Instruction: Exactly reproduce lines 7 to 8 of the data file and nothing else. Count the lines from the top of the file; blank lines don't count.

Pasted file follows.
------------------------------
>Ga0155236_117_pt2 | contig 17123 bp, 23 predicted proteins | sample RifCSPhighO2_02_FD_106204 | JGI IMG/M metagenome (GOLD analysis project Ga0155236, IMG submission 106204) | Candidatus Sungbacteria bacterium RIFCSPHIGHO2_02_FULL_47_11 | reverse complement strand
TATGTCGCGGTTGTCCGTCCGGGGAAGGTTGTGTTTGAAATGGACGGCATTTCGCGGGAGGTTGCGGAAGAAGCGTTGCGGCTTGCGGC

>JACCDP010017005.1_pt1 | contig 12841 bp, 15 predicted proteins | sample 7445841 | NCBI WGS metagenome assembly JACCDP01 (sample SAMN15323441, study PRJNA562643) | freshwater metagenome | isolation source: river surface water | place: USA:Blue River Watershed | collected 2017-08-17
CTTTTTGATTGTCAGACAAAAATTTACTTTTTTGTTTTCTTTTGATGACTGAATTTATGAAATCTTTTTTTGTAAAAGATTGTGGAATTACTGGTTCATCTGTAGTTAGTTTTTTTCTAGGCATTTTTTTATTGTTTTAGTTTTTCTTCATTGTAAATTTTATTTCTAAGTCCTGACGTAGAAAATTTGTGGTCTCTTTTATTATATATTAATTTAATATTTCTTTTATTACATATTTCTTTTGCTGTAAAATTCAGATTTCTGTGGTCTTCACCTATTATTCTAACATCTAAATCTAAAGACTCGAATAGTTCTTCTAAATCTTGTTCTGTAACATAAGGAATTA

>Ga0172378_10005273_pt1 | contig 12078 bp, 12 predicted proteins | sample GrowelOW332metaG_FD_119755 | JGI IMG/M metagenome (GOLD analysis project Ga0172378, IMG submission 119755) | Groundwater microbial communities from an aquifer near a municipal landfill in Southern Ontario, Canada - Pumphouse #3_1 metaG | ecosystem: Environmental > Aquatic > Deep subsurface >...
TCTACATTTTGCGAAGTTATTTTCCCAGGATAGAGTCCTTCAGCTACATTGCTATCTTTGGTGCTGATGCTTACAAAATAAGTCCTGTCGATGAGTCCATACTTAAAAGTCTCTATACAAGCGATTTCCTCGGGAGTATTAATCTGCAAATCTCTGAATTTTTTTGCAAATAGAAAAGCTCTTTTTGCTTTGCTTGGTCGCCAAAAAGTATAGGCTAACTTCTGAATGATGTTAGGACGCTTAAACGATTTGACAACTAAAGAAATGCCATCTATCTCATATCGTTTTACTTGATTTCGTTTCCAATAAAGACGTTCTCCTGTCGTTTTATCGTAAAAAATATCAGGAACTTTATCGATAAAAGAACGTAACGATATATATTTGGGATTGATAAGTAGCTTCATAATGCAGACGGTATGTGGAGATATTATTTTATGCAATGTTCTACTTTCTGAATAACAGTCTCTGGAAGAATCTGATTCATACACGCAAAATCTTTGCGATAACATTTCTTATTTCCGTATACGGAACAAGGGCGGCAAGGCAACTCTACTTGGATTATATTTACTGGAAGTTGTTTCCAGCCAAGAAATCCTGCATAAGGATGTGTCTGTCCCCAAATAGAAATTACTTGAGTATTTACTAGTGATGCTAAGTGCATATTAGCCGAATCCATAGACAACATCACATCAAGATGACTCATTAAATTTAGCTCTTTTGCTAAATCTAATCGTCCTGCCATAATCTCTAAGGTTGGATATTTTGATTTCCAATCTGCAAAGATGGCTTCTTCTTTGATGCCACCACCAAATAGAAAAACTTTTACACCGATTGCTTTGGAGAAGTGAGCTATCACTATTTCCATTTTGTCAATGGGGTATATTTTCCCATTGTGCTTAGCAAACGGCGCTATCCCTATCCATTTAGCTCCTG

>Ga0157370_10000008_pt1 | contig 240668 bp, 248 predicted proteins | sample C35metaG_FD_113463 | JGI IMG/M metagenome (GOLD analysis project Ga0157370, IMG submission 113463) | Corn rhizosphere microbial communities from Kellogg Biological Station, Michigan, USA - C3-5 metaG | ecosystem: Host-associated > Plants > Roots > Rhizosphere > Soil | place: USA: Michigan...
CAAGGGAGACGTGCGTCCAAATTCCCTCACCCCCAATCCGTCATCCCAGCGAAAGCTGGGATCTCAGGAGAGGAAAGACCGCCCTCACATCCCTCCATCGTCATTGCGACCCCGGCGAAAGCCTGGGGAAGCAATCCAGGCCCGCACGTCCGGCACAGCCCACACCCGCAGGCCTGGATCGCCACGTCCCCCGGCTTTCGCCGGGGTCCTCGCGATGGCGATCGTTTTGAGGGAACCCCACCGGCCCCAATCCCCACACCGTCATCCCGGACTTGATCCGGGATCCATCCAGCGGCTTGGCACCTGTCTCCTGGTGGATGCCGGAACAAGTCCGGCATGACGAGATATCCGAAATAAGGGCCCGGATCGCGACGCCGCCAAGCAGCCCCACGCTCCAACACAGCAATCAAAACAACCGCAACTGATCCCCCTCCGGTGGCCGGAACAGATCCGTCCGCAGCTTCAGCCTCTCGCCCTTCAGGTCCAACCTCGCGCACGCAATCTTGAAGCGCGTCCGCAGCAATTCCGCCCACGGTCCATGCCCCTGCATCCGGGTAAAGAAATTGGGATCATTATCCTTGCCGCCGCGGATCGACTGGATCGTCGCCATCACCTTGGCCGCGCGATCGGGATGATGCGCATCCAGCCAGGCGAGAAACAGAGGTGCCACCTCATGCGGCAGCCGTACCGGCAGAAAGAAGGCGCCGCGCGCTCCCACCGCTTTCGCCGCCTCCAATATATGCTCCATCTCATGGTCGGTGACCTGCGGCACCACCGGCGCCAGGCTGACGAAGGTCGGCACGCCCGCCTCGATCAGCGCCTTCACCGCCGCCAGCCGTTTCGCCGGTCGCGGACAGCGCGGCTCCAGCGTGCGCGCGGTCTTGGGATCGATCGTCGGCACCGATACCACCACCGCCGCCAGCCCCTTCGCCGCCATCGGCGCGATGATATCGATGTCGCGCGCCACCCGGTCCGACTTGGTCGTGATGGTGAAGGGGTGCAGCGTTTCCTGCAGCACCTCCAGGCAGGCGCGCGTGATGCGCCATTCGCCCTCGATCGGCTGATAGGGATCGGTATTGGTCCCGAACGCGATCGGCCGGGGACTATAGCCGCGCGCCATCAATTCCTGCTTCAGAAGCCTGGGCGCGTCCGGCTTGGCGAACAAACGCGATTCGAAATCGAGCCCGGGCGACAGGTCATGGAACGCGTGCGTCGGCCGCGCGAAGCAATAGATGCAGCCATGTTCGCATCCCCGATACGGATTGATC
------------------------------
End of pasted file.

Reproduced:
>Ga0157370_10000008_pt1 | contig 240668 bp, 248 predicted proteins | sample C35metaG_FD_113463 | JGI IMG/M metagenome (GOLD analysis project Ga0157370, IMG submission 113463) | Corn rhizosphere microbial communities from Kellogg Biological Station, Michigan, USA - C3-5 metaG | ecosystem: Host-associated > Plants > Roots > Rhizosphere > Soil | place: USA: Michigan...
CAAGGGAGACGTGCGTCCAAATTCCCTCACCCCCAATCCGTCATCCCAGCGAAAGCTGGGATCTCAGGAGAGGAAAGACCGCCCTCACATCCCTCCATCGTCATTGCGACCCCGGCGAAAGCCTGGGGAAGCAATCCAGGCCCGCACGTCCGGCACAGCCCACACCCGCAGGCCTGGATCGCCACGTCCCCCGGCTTTCGCCGGGGTCCTCGCGATGGCGATCGTTTTGAGGGAACCCCACCGGCCCCAATCCCCACACCGTCATCCCGGACTTGATCCGGGATCCATCCAGCGGCTTGGCACCTGTCTCCTGGTGGATGCCGGAACAAGTCCGGCATGACGAGATATCCGAAATAAGGGCCCGGATCGCGACGCCGCCAAGCAGCCCCACGCTCCAACACAGCAATCAAAACAACCGCAACTGATCCCCCTCCGGTGGCCGGAACAGATCCGTCCGCAGCTTCAGCCTCTCGCCCTTCAGGTCCAACCTCGCGCACGCAATCTTGAAGCGCGTCCGCAGCAATTCCGCCCACGGTCCATGCCCCTGCATCCGGGTAAAGAAATTGGGATCATTATCCTTGCCGCCGCGGATCGACTGGATCGTCGCCATCACCTTGGCCGCGCGATCGGGATGATGCGCATCCAGCCAGGCGAGAAACAGAGGTGCCACCTCATGCGGCAGCCGTACCGGCAGAAAGAAGGCGCCGCGCGCTCCCACCGCTTTCGCCGCCTCCAATATATGCTCCATCTCATGGTCGGTGACCTGCGGCACCACCGGCGCCAGGCTGACGAAGGTCGGCACGCCCGCCTCGATCAGCGCCTTCACCGCCGCCAGCCGTTTCGCCGGTCGCGGACAGCGCGGCTCCAGCGTGCGCGCGGTCTTGGGATCGATCGTCGGCACCGATACCACCACCGCCGCCAGCCCCTTCGCCGCCATCGGCGCGATGATATCGATGTCGCGCGCCACCCGGTCCGACTTGGTCGTGATGGTGAAGGGGTGCAGCGTTTCCTGCAGCACCTCCAGGCAGGCGCGCGTGATGCGCCATTCGCCCTCGATCGGCTGATAGGGATCGGTATTGGTCCCGAACGCGATCGGCCGGGGACTATAGCCGCGCGCCATCAATTCCTGCTTCAGAAGCCTGGGCGCGTCCGGCTTGGCGAACAAACGCGATTCGAAATCGAGCCCGGGCGACAGGTCATGGAACGCGTGCGTCGGCCGCGCGAAGCAATAGATGCAGCCATGTTCGCATCCCCGATACGGATTGATC